Your website takes us to 2017, professionally, what have you been doing since then (apart from recent Numan work)?

Yes, I really must sort my website out. I’m useless at keeping people updated with what I’m doing, whether it be via social media or whatever, so it’s a wonder I get any work at all to be honest.

I’ve been working on more Gary stuff, this time re-recording Sacrifice, Exile and Pure, the three dark albums which preceded Jagged, my first album working with Gary. It’s been a really interesting thing to do, because I’m very conscious of the fact that these new versions of those albums should not sound like Ade Fenton remixes. So, I’ve been pretty faithful to the originals on the most part, but they now sound much better. I’ve also produced a few other things, most recently a five track EP for a very cool Slovenian band called Picture Grey which will be released in the next couple of months I think. There’s also the film and TV work I do with Tim Slade and we’ve been busy making music for various projects in that respect.

Ade Fenton and Gary Numan. Image via

Which do you prefer; film scores or music production?

I honestly don’t have a preference. I love doing them both and purely by luck, I’ve somehow managed to get into a situation where I finish an album, then start a film score, so I never really get into a situation where I’m fed up with one or the other.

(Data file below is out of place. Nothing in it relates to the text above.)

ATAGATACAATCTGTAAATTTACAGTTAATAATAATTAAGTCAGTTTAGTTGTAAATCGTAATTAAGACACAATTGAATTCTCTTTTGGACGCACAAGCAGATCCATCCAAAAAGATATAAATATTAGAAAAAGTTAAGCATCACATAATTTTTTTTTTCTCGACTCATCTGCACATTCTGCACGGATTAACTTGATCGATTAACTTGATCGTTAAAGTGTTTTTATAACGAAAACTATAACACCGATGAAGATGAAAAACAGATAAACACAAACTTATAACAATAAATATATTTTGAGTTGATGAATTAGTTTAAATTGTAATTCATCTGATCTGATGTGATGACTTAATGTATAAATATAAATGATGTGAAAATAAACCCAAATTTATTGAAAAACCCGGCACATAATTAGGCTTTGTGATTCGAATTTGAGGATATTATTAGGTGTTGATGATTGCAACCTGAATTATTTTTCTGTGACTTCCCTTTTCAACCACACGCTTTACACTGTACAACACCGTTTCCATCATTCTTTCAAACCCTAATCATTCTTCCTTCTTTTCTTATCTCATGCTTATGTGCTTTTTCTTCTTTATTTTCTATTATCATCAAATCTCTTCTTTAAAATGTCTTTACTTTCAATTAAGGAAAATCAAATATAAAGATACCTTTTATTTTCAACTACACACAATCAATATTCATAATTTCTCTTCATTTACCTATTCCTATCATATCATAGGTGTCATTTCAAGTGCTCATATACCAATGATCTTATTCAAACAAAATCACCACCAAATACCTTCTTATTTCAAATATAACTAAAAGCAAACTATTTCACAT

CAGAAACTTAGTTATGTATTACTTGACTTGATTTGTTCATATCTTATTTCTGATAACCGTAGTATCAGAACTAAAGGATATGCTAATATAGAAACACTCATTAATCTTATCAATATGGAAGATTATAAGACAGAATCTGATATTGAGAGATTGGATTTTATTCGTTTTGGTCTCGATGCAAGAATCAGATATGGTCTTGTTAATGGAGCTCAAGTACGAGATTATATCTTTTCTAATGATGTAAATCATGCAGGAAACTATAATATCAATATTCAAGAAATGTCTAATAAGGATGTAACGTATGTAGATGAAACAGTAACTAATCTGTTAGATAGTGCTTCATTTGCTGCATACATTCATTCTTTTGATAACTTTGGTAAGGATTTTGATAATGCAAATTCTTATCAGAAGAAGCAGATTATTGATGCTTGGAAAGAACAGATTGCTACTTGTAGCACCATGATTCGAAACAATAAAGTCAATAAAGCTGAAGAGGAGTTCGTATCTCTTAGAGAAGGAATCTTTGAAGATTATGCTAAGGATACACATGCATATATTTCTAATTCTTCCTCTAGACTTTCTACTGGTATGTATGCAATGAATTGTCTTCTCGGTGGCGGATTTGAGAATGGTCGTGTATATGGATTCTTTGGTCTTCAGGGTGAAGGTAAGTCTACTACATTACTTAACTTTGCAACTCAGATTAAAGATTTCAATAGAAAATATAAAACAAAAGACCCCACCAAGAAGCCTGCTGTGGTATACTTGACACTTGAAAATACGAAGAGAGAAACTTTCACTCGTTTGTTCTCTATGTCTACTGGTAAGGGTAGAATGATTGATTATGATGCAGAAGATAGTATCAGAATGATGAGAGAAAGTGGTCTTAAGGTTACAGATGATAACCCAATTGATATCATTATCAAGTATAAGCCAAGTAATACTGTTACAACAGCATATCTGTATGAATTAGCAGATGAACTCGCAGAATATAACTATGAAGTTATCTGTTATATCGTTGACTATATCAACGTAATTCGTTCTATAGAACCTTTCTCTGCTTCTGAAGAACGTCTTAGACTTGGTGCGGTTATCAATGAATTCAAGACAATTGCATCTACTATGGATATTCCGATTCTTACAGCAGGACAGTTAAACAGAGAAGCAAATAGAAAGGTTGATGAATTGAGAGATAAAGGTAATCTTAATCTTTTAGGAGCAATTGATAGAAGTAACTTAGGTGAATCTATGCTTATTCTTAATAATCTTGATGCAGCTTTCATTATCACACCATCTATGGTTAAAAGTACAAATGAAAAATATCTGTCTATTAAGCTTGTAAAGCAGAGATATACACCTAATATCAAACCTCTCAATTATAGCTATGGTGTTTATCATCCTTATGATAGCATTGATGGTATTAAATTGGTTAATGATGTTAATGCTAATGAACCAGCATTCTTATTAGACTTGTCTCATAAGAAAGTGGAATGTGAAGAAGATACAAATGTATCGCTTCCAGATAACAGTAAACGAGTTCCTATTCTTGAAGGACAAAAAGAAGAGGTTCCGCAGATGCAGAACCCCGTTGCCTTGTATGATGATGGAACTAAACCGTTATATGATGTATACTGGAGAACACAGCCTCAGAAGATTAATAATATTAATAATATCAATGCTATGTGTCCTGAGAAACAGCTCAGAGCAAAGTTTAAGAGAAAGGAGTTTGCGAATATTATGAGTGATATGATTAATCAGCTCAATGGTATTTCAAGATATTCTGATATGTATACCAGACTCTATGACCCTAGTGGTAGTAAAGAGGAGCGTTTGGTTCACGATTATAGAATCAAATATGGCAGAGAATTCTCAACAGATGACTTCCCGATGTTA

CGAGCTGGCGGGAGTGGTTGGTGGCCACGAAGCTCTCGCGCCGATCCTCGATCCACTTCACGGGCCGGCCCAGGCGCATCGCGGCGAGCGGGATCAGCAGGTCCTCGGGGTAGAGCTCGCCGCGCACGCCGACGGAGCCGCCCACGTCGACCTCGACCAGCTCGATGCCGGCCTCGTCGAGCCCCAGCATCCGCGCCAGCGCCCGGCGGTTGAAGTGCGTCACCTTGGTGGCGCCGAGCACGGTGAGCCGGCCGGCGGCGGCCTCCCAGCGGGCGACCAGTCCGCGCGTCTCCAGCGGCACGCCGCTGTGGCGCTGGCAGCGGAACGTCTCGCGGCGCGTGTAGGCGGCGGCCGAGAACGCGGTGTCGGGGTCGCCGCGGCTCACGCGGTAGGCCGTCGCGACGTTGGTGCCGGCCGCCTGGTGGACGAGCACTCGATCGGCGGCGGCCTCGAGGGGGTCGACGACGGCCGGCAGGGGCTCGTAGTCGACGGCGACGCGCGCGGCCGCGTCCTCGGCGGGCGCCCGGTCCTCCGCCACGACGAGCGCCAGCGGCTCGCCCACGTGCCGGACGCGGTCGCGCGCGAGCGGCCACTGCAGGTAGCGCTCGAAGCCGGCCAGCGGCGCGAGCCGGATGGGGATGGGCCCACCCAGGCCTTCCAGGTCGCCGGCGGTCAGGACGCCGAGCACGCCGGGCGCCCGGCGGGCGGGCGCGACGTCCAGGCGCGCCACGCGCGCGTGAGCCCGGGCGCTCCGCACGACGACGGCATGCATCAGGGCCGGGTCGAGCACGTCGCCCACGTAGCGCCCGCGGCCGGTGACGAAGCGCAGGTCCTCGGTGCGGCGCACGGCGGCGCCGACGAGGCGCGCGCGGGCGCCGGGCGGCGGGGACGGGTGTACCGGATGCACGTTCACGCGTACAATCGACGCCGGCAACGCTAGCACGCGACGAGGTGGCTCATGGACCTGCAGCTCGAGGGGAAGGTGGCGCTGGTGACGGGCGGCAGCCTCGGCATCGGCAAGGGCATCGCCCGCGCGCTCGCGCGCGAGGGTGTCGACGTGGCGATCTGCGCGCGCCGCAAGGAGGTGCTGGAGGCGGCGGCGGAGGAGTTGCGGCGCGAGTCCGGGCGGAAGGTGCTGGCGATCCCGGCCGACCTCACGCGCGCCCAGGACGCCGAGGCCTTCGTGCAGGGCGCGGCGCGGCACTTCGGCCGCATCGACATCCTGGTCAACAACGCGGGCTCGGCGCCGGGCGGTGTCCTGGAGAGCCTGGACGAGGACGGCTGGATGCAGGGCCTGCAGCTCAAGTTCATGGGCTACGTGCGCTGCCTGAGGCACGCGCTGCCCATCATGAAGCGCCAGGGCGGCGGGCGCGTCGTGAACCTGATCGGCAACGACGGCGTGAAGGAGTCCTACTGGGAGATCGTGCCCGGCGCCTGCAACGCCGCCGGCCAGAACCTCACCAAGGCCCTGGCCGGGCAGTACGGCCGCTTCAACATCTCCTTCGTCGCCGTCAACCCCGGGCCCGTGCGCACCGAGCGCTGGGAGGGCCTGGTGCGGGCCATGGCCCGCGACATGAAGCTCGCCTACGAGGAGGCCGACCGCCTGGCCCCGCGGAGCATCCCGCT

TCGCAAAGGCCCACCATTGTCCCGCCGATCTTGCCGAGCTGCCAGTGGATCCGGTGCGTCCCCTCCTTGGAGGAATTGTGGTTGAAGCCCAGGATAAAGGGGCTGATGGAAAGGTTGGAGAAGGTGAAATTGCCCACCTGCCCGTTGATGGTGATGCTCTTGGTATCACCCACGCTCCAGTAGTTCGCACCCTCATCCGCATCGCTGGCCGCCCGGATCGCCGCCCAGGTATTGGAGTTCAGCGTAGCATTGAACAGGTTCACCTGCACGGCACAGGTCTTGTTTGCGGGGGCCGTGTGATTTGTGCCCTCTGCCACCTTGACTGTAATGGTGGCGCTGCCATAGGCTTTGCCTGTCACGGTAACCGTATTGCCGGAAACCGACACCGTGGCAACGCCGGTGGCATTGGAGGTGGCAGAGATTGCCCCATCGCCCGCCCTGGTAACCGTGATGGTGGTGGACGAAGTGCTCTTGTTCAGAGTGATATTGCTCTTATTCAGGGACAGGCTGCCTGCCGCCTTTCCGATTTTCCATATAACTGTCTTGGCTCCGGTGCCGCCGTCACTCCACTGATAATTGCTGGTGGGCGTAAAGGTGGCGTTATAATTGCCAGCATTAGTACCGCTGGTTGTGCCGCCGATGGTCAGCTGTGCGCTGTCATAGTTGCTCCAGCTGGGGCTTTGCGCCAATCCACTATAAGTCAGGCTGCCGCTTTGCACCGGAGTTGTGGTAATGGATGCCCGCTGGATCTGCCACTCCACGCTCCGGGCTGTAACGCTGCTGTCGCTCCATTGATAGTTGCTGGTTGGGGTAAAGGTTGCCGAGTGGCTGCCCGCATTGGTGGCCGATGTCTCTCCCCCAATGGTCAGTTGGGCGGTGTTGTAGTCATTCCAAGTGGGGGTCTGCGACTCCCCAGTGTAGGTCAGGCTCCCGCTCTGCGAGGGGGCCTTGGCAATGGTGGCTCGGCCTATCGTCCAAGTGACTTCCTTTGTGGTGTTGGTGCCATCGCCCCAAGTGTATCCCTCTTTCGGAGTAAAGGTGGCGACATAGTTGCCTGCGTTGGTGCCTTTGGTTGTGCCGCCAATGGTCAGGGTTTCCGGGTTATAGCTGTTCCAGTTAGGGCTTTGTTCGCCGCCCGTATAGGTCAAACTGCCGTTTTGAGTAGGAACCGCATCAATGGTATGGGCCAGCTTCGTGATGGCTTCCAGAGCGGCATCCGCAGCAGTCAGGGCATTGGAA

Which is your favourite album both as a fan and professional point of view?

Almost impossible to answer and I’m not sure whether you mean favourite Gary Numan album or in general. So, I’ll answer both. Obviously, I can’t include any of the albums we’ve worked on together so as a fan, my favourite Gary album has to be Dance. It is a timeless masterpiece that I can still listen to now as if I’m hearing it for the first time. As a fan and as a producer, it’s Nine Inch Nails The Fragile, no contest. It’s still, 20 years on, the most staggering piece of work. Every sound leaps out of the speakers and punches you in the face.

Who would you like to work with? Any why?

Trent & Atticus would be right up there for obvious reasons, Depeche Mode as I think I could make a seriously strong album with them, Penelope Trappes and Gazelle Twin for the reasons set out below. I also really admire Clark and Clint Mansell, that would be very cool.

Who are your contemporary influences?